This invention is based on the recognition that system performance can be greatly improved by replacing the slots in the Hadamard disc by dispersed radiation filters that modulate the amplitudes of the wavelength components as digitized replicas of smooth functions which render the encoded wavelength components substantially orthogonal to one another. In this manner, the time consuming practice of solving a system of simultaneous equations is unnecessary to deconvolve the encoded signal. For this purpose, the modulation functions of the dispersed radiation filters are such that they cause the amplitudes of given modulated wavelength components to change between three or more distinct levels of contrast as the modulator is rotated about an axis, the preferred configuration having the largest number of distinct levels of contrast that is practical.
In many practical embodiments, digitized versions or replicas of the smooth functions may be used instead of analog ones while retaining most of the advantages of the invention. The small interference effects caused by digitization can either be ignored, or accounted for and corrected as required by the application. The modulation functions of two dispersed radiation filters for two different channels are considered to be substantially orthogonal to each other when it is possible to differentiate the contribution to the detector signal caused by the wavelength component in one of the two channels from that caused by the wavelength component in the other channel without having to solve a simultaneous system of equations. The definition also allows for a finite number of corrections to compensate for the effects of digitization. As explained below, for different applications, this definition may be applied differently. In this manner, the time required to decode the amplitude coefficients is greatly reduced. Furthermore, the modulators can be made with filters specifically adapted for certain analytical functions. If modulators with different characteristics are called for to perform a different analytical function, it is a simple matter to replace the modulator by one with the desired properties without altering the system apparatus. Another advantage of the invention lies in that the dispersed radiation filters of a modulator are at fixed spatial relationship to each other, so that wavelength calibration is reduced in determining the alignment of the dispersed image onto the radius of the disc.
One embodiment of the spectrum analyzer of this invention according to one aspect of the invention comprises a source providing radiation, where the radiation includes a plurality of selected wavelength components. Radiation from the source is collected and focused to form an image dispersed by wavelength onto a plane. A two-dimensional spatial modulator positioned in the plane modulates amplitudes of the wavelength components to encode each component, so that the amplitude of each encoded component is a function of time. Each of the functions has three or more distinct levels of contrast. The encoded beam is collected and directed towards a detector and signals generated by the detector are analyzed. Preferably, at least two of the modulation functions for encoding two corresponding wavelength components are substantially orthogonal, so that the amplitudes of the two encoded components present in the total detector signal may be distinguished from each other without solving a system of simultaneous equations.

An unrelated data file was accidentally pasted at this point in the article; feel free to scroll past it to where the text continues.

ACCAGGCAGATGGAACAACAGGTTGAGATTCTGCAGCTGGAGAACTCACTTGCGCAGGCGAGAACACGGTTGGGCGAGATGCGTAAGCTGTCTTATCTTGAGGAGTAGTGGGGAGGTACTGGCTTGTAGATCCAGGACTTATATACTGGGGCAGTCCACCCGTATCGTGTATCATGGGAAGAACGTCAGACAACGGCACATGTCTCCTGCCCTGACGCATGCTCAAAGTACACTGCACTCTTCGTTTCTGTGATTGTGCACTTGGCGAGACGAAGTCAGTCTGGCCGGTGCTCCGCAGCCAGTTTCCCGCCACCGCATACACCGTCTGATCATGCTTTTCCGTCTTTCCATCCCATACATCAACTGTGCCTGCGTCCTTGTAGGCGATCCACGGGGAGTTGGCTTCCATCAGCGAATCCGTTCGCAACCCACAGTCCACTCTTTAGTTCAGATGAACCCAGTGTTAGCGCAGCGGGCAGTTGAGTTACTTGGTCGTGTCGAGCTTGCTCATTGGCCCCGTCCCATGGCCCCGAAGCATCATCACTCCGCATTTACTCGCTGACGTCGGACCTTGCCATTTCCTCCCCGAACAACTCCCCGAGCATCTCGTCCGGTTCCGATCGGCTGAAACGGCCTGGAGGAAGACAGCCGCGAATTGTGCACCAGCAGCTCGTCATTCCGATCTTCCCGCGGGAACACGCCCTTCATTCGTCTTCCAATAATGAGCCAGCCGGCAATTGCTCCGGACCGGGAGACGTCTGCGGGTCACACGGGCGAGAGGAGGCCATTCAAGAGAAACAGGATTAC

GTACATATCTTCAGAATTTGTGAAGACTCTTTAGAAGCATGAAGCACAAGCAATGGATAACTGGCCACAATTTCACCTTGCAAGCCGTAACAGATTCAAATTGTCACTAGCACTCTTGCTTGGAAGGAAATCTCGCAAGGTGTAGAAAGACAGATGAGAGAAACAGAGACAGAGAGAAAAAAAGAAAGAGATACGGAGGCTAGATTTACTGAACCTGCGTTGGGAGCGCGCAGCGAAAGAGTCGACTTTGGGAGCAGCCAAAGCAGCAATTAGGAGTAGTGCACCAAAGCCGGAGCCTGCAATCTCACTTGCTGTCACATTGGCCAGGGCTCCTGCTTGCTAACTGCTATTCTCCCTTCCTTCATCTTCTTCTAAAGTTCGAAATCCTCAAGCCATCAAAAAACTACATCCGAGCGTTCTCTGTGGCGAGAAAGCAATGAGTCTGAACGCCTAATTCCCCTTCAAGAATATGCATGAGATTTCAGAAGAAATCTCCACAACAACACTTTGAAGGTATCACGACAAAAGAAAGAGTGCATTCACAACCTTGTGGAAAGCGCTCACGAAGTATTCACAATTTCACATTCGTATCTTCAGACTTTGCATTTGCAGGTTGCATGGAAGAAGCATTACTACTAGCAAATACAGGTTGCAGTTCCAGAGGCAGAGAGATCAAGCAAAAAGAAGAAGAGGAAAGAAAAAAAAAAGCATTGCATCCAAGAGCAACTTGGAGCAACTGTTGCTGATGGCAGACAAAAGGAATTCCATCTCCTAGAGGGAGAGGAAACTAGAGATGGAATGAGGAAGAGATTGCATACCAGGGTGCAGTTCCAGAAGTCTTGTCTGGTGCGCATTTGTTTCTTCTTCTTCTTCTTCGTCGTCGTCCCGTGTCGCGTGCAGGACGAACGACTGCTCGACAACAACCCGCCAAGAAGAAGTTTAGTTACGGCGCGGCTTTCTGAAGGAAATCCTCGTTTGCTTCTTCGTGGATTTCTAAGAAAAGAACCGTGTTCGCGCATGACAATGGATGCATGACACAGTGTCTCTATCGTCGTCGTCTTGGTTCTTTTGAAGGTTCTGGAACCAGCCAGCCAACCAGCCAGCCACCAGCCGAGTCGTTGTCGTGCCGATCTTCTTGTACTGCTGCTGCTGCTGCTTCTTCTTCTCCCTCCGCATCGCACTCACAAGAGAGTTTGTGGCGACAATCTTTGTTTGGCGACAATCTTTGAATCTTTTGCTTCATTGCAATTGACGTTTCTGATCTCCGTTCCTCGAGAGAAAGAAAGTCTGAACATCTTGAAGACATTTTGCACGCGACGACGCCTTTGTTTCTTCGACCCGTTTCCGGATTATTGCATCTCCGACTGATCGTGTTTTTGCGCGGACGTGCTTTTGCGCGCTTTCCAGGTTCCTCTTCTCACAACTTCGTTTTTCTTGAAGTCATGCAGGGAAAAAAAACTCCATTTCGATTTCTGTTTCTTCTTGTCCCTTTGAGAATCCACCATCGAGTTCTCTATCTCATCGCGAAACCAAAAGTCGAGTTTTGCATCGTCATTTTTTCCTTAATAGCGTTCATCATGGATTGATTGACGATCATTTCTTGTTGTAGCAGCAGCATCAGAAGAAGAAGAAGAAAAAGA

Another aspect of the invention and useful for the above-described spectrum analyzer is a two-dimensional spatial radiation modulator adapted to be rotated about an axis. The modulator has a plurality of dispersed radiation filters at different radii from the axis for modulating amplitudes of different wavelength components of an incident radiation beam to encode the beam, so that the amplitude of each encoded component is a function of a rotation angle of the modulator about the axis. Preferably, one or more of the filters has a modulation function that encodes the amplitude of the corresponding component so that the encoded component has three or more distinct levels of contrast over time when the modulator is rotated about the axis. More preferably, the modulation functions are smooth functions or digitized replicas thereof, obtained by rounding up or rounding down to a finite number of levels of contrast, such that the modulation functions of two filters for modulating two different wavelength components are substantially orthogonal.
Another two-dimensional spatial radiation modulator that will be useful for spectral analysis includes a two-dimensional spatial radiation modulator adapted to be rotated about an axis. The modulator has at least one dispersed radiation filter being in the shape of a band surrounding the axis, where the radial position of the band is modulated between two different radii from the axis, such that the center wavelength of the reflected radiation is modulated between two different wavelengths when the modulator is rotated about the axis. Preferably the band is serpentine in shape.
Another two-dimensional spatial radiation modulator useful for spectral analysis is adapted to be rotated about an axis. The modulator has at least one dispersed radiation filter in the shape of a substantially continuous band around the axis, where the band has a width that varies as a function of a rotational angle of the modulator about the axis, to modulate the bandwidth of the reflected radiation.